She was little and sweet. Red hair and blue eyes. The nurses called her bright eyes.
Her father said, “She’s not a Tonya, she’s a Suzanne.”
She always liked her name.
She was not like the others. The ones with brown hair, and names like Tim and Tammy.
She was the baby of the family.
She was different.
“How old are you?”
“What’s your favorite thing to do?”
I don’t know. I like to draw and climb trees I guess.
“Where did you get your red hair?”
My mom says it’s from my aunt on my dad’s side.
“You are very small for your age.”
Yeah. I like being little. It’s fun.
I take after my grandma.
I hate this town. And everything about it. With a name like Pittsfield, I’m embarrassed to even tell people where I’m from. All anybody ever does here is gossip. Their own lives are so pathetic they end up talking about everybody else’s pathetic lives.
And my dad. He never says a word. He just sits there like a zombie in his recliner watching Benny Hill or The MacNeil/Lehrer Report. Sometimes I want to sneak up behind him, shake him, and yell “Snap out of it!”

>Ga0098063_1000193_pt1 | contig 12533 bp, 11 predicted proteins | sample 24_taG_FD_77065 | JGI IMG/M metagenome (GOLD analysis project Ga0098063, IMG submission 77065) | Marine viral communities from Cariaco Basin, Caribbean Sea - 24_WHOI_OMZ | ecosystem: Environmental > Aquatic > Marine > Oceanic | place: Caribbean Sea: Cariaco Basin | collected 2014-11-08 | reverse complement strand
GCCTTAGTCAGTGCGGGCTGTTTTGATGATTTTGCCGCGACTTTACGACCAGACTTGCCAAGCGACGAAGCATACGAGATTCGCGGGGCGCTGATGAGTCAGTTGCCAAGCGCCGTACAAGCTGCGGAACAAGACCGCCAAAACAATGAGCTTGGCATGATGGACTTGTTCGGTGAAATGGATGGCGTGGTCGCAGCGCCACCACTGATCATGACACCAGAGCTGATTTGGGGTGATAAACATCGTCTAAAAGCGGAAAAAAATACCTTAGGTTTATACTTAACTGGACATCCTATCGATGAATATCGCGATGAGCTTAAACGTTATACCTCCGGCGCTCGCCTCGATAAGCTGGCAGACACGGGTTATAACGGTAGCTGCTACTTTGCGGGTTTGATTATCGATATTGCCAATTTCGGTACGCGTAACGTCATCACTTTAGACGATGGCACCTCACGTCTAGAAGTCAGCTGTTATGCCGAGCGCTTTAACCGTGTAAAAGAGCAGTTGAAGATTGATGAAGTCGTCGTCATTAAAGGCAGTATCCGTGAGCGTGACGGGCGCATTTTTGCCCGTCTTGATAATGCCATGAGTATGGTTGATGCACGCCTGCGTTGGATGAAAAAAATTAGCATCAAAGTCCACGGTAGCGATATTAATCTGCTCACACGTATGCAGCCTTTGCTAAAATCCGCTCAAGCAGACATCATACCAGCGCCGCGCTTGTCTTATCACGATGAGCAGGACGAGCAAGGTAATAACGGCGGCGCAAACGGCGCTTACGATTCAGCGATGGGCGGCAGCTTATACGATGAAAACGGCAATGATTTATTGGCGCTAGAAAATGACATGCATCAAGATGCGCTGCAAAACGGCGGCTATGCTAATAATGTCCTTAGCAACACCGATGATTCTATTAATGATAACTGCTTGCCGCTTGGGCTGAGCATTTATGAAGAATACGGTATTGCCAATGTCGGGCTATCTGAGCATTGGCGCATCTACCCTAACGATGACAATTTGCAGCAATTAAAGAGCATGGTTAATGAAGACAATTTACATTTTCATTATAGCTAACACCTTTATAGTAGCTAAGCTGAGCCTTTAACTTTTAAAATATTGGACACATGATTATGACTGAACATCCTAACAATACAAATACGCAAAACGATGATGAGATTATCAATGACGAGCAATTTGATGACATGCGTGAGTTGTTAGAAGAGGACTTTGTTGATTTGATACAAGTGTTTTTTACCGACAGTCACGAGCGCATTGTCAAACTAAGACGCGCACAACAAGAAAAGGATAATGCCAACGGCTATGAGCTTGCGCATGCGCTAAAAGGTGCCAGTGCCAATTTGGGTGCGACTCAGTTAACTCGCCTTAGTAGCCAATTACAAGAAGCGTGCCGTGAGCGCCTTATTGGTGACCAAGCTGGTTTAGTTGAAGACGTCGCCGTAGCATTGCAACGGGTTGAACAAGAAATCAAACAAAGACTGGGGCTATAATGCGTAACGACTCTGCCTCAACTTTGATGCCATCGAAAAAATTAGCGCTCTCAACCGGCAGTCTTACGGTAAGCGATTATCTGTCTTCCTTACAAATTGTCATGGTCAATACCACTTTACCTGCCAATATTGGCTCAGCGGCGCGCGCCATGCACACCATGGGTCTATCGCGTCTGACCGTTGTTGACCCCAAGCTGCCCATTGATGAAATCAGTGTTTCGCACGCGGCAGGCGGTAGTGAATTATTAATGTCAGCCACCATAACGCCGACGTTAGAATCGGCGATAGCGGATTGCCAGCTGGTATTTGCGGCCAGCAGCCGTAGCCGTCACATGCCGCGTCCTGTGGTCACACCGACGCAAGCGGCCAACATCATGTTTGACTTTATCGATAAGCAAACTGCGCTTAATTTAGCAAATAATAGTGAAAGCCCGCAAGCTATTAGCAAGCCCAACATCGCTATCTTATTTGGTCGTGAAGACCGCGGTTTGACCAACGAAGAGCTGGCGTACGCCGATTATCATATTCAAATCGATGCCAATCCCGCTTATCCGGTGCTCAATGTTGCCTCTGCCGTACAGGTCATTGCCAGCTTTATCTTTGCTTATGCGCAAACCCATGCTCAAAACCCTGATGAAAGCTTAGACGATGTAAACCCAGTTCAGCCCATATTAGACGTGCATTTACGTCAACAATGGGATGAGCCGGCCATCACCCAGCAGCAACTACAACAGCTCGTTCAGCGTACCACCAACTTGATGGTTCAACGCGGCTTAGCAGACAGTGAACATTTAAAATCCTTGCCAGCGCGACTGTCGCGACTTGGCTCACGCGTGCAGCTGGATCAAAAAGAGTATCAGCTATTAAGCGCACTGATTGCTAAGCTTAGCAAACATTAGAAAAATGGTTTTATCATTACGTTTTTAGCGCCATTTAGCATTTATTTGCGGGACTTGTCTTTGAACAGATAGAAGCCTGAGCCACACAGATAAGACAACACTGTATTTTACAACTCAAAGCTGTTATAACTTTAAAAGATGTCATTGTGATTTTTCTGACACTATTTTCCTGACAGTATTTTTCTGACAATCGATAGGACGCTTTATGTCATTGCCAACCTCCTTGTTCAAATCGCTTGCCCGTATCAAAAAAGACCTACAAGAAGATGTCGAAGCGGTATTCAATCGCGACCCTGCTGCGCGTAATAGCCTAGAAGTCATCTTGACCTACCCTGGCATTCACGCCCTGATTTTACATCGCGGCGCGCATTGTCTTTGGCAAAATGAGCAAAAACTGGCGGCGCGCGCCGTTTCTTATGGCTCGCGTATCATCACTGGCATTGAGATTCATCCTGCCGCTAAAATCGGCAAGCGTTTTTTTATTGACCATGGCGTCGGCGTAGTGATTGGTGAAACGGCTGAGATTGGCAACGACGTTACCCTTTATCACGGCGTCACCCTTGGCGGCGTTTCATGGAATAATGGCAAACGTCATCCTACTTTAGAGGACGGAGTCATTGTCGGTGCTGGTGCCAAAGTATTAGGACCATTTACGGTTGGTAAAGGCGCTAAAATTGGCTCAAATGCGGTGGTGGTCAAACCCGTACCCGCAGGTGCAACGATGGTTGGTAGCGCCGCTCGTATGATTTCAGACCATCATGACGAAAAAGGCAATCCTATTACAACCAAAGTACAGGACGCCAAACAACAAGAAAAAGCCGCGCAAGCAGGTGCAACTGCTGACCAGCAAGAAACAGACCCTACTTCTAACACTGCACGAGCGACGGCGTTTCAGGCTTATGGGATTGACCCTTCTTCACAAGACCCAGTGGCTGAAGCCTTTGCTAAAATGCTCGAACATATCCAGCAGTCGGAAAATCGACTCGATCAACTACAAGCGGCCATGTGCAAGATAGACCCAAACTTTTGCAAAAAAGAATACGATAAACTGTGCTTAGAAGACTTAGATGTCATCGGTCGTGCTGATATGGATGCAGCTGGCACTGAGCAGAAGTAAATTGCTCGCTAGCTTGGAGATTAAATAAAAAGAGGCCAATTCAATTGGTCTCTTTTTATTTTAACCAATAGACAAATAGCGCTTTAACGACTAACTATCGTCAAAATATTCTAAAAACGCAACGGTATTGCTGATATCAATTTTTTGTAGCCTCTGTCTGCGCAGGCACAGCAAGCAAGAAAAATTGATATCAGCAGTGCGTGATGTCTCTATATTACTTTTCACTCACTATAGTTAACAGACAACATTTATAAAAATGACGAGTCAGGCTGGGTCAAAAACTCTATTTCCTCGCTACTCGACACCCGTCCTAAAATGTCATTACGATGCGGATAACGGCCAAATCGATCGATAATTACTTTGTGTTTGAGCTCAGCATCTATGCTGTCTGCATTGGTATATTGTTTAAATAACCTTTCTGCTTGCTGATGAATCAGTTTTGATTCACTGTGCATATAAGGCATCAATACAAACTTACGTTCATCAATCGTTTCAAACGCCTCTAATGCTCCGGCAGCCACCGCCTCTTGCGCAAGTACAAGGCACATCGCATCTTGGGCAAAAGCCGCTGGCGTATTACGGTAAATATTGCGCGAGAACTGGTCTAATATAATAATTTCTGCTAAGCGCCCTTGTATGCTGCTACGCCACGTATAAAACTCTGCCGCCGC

I think I must have been adopted.
Or maybe I came from another planet and was dropped here as a test.
I spend most of my time in my bedroom dreaming about life after high school. Or boys. Or both.
My soul is caged and I cannot breathe. I only have three months left in this prison.
I know I’m destined for greater things.
I can’t wait for the weekend so I can get high.
She’s quiet. Seems very private. But nice. And friendly.
I don’t know much about her. I think she must be a good mom though.
I always see her out walking with her kids.
I think that may be all she cares about. Her kids, that is.
Prose Poetry inspired by All the Catharines, by Amanda Earl, FOUR
Copyright Suzanne Norton 2016